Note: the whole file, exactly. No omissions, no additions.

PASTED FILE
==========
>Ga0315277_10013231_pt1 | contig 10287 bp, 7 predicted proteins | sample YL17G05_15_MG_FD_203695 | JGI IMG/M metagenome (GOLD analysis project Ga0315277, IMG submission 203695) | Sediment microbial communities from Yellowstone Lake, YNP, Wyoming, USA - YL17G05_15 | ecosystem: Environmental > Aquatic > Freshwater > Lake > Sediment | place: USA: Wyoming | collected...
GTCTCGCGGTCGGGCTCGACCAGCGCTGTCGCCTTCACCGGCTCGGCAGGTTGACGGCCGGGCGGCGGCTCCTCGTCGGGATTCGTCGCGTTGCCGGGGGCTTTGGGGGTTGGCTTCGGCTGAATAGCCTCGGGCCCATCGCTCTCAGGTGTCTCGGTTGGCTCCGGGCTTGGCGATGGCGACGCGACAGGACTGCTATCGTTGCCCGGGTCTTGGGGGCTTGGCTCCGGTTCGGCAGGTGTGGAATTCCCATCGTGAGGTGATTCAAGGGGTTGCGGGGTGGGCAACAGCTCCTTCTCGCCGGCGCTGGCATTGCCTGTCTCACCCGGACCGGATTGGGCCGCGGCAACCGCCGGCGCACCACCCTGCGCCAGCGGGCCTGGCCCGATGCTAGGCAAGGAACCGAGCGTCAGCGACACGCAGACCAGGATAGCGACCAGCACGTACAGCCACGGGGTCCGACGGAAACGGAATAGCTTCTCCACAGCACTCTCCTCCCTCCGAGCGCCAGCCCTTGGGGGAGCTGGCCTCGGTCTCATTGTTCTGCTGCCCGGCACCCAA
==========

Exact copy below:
>Ga0315277_10013231_pt1 | contig 10287 bp, 7 predicted proteins | sample YL17G05_15_MG_FD_203695 | JGI IMG/M metagenome (GOLD analysis project Ga0315277, IMG submission 203695) | Sediment microbial communities from Yellowstone Lake, YNP, Wyoming, USA - YL17G05_15 | ecosystem: Environmental > Aquatic > Freshwater > Lake > Sediment | place: USA: Wyoming | collected...
GTCTCGCGGTCGGGCTCGACCAGCGCTGTCGCCTTCACCGGCTCGGCAGGTTGACGGCCGGGCGGCGGCTCCTCGTCGGGATTCGTCGCGTTGCCGGGGGCTTTGGGGGTTGGCTTCGGCTGAATAGCCTCGGGCCCATCGCTCTCAGGTGTCTCGGTTGGCTCCGGGCTTGGCGATGGCGACGCGACAGGACTGCTATCGTTGCCCGGGTCTTGGGGGCTTGGCTCCGGTTCGGCAGGTGTGGAATTCCCATCGTGAGGTGATTCAAGGGGTTGCGGGGTGGGCAACAGCTCCTTCTCGCCGGCGCTGGCATTGCCTGTCTCACCCGGACCGGATTGGGCCGCGGCAACCGCCGGCGCACCACCCTGCGCCAGCGGGCCTGGCCCGATGCTAGGCAAGGAACCGAGCGTCAGCGACACGCAGACCAGGATAGCGACCAGCACGTACAGCCACGGGGTCCGACGGAAACGGAATAGCTTCTCCACAGCACTCTCCTCCCTCCGAGCGCCAGCCCTTGGGGGAGCTGGCCTCGGTCTCATTGTTCTGCTGCCCGGCACCCAA